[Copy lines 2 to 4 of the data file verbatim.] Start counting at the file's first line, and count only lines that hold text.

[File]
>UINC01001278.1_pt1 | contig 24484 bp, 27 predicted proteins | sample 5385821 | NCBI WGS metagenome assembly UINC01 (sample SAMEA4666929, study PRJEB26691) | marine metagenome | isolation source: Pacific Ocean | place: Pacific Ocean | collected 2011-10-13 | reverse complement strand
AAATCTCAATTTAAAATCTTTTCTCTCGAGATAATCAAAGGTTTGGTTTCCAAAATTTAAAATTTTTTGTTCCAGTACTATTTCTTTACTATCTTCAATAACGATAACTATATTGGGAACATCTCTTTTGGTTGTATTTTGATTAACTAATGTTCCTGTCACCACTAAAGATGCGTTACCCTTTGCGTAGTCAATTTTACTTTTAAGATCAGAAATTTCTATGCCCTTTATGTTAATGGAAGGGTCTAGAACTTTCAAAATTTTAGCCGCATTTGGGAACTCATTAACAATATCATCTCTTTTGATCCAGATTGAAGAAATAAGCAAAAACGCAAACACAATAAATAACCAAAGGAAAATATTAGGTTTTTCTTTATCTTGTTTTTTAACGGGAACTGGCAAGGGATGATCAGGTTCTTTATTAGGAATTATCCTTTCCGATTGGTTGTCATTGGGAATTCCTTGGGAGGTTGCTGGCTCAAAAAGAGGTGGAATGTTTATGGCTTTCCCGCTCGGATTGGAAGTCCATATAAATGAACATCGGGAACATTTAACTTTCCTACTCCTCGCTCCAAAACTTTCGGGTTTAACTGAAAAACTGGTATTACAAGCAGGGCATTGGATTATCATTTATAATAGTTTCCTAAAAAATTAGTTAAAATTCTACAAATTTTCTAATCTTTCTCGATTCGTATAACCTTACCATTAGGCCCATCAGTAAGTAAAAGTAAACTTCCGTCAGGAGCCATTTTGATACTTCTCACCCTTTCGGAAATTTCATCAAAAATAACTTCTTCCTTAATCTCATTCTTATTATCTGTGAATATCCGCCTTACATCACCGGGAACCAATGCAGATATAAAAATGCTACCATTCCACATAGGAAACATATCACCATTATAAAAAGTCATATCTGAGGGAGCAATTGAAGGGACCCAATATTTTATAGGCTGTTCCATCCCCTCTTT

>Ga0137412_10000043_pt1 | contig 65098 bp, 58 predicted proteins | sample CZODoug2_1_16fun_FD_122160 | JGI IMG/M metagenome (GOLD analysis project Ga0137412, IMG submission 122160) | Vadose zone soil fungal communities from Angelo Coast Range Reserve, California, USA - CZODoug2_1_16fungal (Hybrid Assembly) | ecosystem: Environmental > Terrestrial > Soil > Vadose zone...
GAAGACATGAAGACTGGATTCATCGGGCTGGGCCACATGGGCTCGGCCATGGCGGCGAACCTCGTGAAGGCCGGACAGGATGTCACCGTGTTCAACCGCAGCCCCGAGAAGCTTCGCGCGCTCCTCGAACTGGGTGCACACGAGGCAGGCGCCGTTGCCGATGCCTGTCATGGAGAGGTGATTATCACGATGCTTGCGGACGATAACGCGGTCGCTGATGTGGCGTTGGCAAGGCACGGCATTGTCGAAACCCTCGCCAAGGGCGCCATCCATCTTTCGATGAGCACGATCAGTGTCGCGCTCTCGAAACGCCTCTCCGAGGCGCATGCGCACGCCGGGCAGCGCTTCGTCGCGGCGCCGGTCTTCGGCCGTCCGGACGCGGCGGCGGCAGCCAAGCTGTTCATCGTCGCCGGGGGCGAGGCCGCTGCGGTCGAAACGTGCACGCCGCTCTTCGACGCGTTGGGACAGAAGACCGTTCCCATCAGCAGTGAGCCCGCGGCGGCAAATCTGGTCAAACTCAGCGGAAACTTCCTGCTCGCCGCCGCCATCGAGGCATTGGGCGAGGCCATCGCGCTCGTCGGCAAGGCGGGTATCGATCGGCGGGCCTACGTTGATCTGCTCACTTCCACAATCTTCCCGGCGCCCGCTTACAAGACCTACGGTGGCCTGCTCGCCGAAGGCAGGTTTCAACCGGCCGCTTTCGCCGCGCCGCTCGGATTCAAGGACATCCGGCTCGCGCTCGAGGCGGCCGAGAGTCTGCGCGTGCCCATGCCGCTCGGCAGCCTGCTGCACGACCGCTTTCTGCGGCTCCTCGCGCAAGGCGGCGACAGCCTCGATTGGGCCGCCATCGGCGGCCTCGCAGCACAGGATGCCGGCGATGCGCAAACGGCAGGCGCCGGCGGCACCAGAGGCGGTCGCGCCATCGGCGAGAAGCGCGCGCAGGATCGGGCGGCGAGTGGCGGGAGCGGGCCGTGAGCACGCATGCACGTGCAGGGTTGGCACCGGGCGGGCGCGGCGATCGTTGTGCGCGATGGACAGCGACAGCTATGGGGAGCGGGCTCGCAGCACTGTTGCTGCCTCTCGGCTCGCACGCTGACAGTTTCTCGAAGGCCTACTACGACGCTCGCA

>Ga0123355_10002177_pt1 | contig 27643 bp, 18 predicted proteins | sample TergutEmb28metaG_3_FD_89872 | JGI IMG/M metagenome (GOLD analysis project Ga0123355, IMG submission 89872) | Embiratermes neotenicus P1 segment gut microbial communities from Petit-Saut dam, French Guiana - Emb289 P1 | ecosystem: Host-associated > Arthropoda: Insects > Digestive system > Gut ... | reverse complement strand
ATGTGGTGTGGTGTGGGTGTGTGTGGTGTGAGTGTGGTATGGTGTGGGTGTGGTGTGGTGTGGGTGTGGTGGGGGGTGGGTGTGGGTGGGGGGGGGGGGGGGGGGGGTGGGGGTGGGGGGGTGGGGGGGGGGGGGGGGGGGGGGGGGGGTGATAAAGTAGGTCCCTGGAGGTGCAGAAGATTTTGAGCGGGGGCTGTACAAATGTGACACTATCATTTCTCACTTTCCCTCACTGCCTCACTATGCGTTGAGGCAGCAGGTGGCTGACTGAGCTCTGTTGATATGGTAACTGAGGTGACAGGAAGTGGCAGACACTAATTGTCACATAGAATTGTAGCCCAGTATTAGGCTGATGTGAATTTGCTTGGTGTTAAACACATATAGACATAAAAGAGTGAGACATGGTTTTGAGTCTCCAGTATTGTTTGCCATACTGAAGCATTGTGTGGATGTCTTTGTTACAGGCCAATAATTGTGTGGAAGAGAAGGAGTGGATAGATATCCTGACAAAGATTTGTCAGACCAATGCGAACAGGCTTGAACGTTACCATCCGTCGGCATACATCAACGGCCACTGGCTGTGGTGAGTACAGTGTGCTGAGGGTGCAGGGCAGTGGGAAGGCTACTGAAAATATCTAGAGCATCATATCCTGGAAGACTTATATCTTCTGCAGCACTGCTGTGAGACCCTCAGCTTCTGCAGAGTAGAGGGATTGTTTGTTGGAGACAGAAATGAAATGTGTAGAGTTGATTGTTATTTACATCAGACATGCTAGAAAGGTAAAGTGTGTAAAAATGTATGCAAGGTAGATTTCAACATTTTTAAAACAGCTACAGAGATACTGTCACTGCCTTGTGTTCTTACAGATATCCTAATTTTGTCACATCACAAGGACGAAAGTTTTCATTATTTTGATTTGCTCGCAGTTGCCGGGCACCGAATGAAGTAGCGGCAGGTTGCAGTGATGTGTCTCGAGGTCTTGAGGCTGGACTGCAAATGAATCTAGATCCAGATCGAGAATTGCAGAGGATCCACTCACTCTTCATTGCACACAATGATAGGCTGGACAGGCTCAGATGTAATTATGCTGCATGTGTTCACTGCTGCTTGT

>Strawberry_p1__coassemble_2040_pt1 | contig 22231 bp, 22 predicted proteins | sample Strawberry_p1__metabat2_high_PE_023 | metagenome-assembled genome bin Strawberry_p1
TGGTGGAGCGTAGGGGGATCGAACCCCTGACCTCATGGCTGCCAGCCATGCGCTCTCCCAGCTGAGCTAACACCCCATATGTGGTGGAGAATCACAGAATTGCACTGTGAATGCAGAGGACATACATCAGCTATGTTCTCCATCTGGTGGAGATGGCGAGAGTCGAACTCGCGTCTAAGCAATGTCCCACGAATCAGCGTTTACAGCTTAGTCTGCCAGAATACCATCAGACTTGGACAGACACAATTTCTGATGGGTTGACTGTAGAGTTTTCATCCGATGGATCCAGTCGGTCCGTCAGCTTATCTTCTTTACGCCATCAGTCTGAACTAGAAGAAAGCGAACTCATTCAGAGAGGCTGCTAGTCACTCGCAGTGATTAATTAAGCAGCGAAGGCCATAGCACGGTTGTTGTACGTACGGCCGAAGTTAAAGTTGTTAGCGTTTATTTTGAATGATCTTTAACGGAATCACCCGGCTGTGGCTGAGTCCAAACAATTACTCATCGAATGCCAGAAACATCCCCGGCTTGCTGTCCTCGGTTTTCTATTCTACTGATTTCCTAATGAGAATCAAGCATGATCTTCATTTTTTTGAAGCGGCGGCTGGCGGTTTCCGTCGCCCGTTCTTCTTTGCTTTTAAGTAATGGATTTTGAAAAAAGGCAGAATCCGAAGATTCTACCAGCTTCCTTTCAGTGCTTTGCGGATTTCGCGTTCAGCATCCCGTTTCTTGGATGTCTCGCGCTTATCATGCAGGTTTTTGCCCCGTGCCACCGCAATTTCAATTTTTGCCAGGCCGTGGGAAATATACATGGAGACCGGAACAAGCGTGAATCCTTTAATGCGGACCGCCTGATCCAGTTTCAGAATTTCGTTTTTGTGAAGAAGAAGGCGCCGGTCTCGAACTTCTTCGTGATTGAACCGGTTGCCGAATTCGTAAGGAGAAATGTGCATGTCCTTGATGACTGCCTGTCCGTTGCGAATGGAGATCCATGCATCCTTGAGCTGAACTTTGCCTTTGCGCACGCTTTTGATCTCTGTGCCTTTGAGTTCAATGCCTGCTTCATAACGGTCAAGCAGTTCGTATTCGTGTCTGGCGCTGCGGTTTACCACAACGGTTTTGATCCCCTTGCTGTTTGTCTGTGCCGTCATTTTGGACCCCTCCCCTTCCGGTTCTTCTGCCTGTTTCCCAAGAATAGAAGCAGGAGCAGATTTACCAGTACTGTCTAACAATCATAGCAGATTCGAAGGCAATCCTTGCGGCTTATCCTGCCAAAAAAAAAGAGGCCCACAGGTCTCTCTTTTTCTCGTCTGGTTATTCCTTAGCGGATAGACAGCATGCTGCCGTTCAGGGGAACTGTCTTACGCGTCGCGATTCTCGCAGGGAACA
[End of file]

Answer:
AAATCTCAATTTAAAATCTTTTCTCTCGAGATAATCAAAGGTTTGGTTTCCAAAATTTAAAATTTTTTGTTCCAGTACTATTTCTTTACTATCTTCAATAACGATAACTATATTGGGAACATCTCTTTTGGTTGTATTTTGATTAACTAATGTTCCTGTCACCACTAAAGATGCGTTACCCTTTGCGTAGTCAATTTTACTTTTAAGATCAGAAATTTCTATGCCCTTTATGTTAATGGAAGGGTCTAGAACTTTCAAAATTTTAGCCGCATTTGGGAACTCATTAACAATATCATCTCTTTTGATCCAGATTGAAGAAATAAGCAAAAACGCAAACACAATAAATAACCAAAGGAAAATATTAGGTTTTTCTTTATCTTGTTTTTTAACGGGAACTGGCAAGGGATGATCAGGTTCTTTATTAGGAATTATCCTTTCCGATTGGTTGTCATTGGGAATTCCTTGGGAGGTTGCTGGCTCAAAAAGAGGTGGAATGTTTATGGCTTTCCCGCTCGGATTGGAAGTCCATATAAATGAACATCGGGAACATTTAACTTTCCTACTCCTCGCTCCAAAACTTTCGGGTTTAACTGAAAAACTGGTATTACAAGCAGGGCATTGGATTATCATTTATAATAGTTTCCTAAAAAATTAGTTAAAATTCTACAAATTTTCTAATCTTTCTCGATTCGTATAACCTTACCATTAGGCCCATCAGTAAGTAAAAGTAAACTTCCGTCAGGAGCCATTTTGATACTTCTCACCCTTTCGGAAATTTCATCAAAAATAACTTCTTCCTTAATCTCATTCTTATTATCTGTGAATATCCGCCTTACATCACCGGGAACCAATGCAGATATAAAAATGCTACCATTCCACATAGGAAACATATCACCATTATAAAAAGTCATATCTGAGGGAGCAATTGAAGGGACCCAATATTTTATAGGCTGTTCCATCCCCTCTTT

>Ga0137412_10000043_pt1 | contig 65098 bp, 58 predicted proteins | sample CZODoug2_1_16fun_FD_122160 | JGI IMG/M metagenome (GOLD analysis project Ga0137412, IMG submission 122160) | Vadose zone soil fungal communities from Angelo Coast Range Reserve, California, USA - CZODoug2_1_16fungal (Hybrid Assembly) | ecosystem: Environmental > Terrestrial > Soil > Vadose zone...
GAAGACATGAAGACTGGATTCATCGGGCTGGGCCACATGGGCTCGGCCATGGCGGCGAACCTCGTGAAGGCCGGACAGGATGTCACCGTGTTCAACCGCAGCCCCGAGAAGCTTCGCGCGCTCCTCGAACTGGGTGCACACGAGGCAGGCGCCGTTGCCGATGCCTGTCATGGAGAGGTGATTATCACGATGCTTGCGGACGATAACGCGGTCGCTGATGTGGCGTTGGCAAGGCACGGCATTGTCGAAACCCTCGCCAAGGGCGCCATCCATCTTTCGATGAGCACGATCAGTGTCGCGCTCTCGAAACGCCTCTCCGAGGCGCATGCGCACGCCGGGCAGCGCTTCGTCGCGGCGCCGGTCTTCGGCCGTCCGGACGCGGCGGCGGCAGCCAAGCTGTTCATCGTCGCCGGGGGCGAGGCCGCTGCGGTCGAAACGTGCACGCCGCTCTTCGACGCGTTGGGACAGAAGACCGTTCCCATCAGCAGTGAGCCCGCGGCGGCAAATCTGGTCAAACTCAGCGGAAACTTCCTGCTCGCCGCCGCCATCGAGGCATTGGGCGAGGCCATCGCGCTCGTCGGCAAGGCGGGTATCGATCGGCGGGCCTACGTTGATCTGCTCACTTCCACAATCTTCCCGGCGCCCGCTTACAAGACCTACGGTGGCCTGCTCGCCGAAGGCAGGTTTCAACCGGCCGCTTTCGCCGCGCCGCTCGGATTCAAGGACATCCGGCTCGCGCTCGAGGCGGCCGAGAGTCTGCGCGTGCCCATGCCGCTCGGCAGCCTGCTGCACGACCGCTTTCTGCGGCTCCTCGCGCAAGGCGGCGACAGCCTCGATTGGGCCGCCATCGGCGGCCTCGCAGCACAGGATGCCGGCGATGCGCAAACGGCAGGCGCCGGCGGCACCAGAGGCGGTCGCGCCATCGGCGAGAAGCGCGCGCAGGATCGGGCGGCGAGTGGCGGGAGCGGGCCGTGAGCACGCATGCACGTGCAGGGTTGGCACCGGGCGGGCGCGGCGATCGTTGTGCGCGATGGACAGCGACAGCTATGGGGAGCGGGCTCGCAGCACTGTTGCTGCCTCTCGGCTCGCACGCTGACAGTTTCTCGAAGGCCTACTACGACGCTCGCA